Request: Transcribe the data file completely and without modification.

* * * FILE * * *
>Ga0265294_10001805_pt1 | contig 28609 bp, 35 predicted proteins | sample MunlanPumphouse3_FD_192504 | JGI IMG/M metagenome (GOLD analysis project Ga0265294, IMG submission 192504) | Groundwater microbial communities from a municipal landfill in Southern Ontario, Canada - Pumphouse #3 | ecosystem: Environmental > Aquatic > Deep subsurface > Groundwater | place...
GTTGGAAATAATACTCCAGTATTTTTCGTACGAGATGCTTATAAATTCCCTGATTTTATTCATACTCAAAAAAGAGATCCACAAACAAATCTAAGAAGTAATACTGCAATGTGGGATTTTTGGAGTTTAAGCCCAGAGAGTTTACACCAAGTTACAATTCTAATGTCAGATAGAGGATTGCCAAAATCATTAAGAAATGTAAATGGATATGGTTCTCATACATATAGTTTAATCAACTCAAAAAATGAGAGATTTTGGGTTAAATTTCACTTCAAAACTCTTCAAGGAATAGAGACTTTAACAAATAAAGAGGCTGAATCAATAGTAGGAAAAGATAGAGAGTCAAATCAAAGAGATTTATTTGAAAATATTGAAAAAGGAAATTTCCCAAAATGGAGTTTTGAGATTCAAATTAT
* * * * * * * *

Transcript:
>Ga0265294_10001805_pt1 | contig 28609 bp, 35 predicted proteins | sample MunlanPumphouse3_FD_192504 | JGI IMG/M metagenome (GOLD analysis project Ga0265294, IMG submission 192504) | Groundwater microbial communities from a municipal landfill in Southern Ontario, Canada - Pumphouse #3 | ecosystem: Environmental > Aquatic > Deep subsurface > Groundwater | place...
GTTGGAAATAATACTCCAGTATTTTTCGTACGAGATGCTTATAAATTCCCTGATTTTATTCATACTCAAAAAAGAGATCCACAAACAAATCTAAGAAGTAATACTGCAATGTGGGATTTTTGGAGTTTAAGCCCAGAGAGTTTACACCAAGTTACAATTCTAATGTCAGATAGAGGATTGCCAAAATCATTAAGAAATGTAAATGGATATGGTTCTCATACATATAGTTTAATCAACTCAAAAAATGAGAGATTTTGGGTTAAATTTCACTTCAAAACTCTTCAAGGAATAGAGACTTTAACAAATAAAGAGGCTGAATCAATAGTAGGAAAAGATAGAGAGTCAAATCAAAGAGATTTATTTGAAAATATTGAAAAAGGAAATTTCCCAAAATGGAGTTTTGAGATTCAAATTAT